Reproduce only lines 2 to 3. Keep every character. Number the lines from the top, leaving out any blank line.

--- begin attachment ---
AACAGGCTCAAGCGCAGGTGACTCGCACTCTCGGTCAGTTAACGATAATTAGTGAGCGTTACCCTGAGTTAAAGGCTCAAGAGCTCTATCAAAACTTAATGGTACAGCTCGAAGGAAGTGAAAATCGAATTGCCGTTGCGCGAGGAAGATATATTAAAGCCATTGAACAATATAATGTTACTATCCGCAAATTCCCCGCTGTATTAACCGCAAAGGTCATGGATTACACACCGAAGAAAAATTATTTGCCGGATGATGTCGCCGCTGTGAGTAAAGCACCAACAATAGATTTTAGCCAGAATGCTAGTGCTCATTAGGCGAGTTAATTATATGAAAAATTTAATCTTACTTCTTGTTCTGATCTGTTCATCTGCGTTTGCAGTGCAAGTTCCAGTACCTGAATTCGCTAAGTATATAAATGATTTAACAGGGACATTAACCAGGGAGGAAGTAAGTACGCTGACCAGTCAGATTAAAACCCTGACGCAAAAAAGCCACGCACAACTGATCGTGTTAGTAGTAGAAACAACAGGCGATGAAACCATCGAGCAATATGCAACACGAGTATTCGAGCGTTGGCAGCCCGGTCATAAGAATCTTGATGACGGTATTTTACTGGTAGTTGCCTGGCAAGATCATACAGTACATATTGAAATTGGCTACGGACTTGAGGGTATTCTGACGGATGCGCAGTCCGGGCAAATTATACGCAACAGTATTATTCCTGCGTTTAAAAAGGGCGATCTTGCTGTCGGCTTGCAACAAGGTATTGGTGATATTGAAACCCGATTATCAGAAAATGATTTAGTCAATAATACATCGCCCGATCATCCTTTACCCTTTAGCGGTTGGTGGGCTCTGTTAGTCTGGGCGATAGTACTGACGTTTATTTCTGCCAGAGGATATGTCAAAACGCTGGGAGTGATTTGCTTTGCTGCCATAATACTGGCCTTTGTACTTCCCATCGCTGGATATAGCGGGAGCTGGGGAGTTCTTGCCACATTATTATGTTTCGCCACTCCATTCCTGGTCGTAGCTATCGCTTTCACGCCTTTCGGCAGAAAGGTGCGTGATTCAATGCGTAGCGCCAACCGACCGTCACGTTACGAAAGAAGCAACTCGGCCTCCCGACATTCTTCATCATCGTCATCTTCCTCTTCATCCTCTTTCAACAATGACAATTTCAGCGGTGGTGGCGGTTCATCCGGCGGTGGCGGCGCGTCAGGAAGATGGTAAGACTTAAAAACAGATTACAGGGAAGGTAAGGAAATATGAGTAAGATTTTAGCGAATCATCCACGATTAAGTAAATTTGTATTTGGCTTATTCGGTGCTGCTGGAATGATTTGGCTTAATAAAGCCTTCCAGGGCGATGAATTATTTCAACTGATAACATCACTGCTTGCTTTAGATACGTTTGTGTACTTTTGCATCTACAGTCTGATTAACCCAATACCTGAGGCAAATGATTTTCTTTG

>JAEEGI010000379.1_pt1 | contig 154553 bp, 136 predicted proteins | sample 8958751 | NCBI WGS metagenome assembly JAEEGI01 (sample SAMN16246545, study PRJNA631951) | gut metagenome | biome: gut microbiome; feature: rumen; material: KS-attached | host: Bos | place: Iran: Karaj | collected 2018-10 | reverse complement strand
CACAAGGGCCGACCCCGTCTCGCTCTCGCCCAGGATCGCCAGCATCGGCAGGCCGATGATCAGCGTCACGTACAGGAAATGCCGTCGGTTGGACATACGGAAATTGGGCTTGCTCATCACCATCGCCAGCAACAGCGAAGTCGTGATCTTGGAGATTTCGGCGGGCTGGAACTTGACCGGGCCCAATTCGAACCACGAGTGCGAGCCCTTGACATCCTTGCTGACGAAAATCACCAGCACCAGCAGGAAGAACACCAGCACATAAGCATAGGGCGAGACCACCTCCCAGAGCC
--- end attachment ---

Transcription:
>JAEEGI010000379.1_pt1 | contig 154553 bp, 136 predicted proteins | sample 8958751 | NCBI WGS metagenome assembly JAEEGI01 (sample SAMN16246545, study PRJNA631951) | gut metagenome | biome: gut microbiome; feature: rumen; material: KS-attached | host: Bos | place: Iran: Karaj | collected 2018-10 | reverse complement strand
CACAAGGGCCGACCCCGTCTCGCTCTCGCCCAGGATCGCCAGCATCGGCAGGCCGATGATCAGCGTCACGTACAGGAAATGCCGTCGGTTGGACATACGGAAATTGGGCTTGCTCATCACCATCGCCAGCAACAGCGAAGTCGTGATCTTGGAGATTTCGGCGGGCTGGAACTTGACCGGGCCCAATTCGAACCACGAGTGCGAGCCCTTGACATCCTTGCTGACGAAAATCACCAGCACCAGCAGGAAGAACACCAGCACATAAGCATAGGGCGAGACCACCTCCCAGAGCC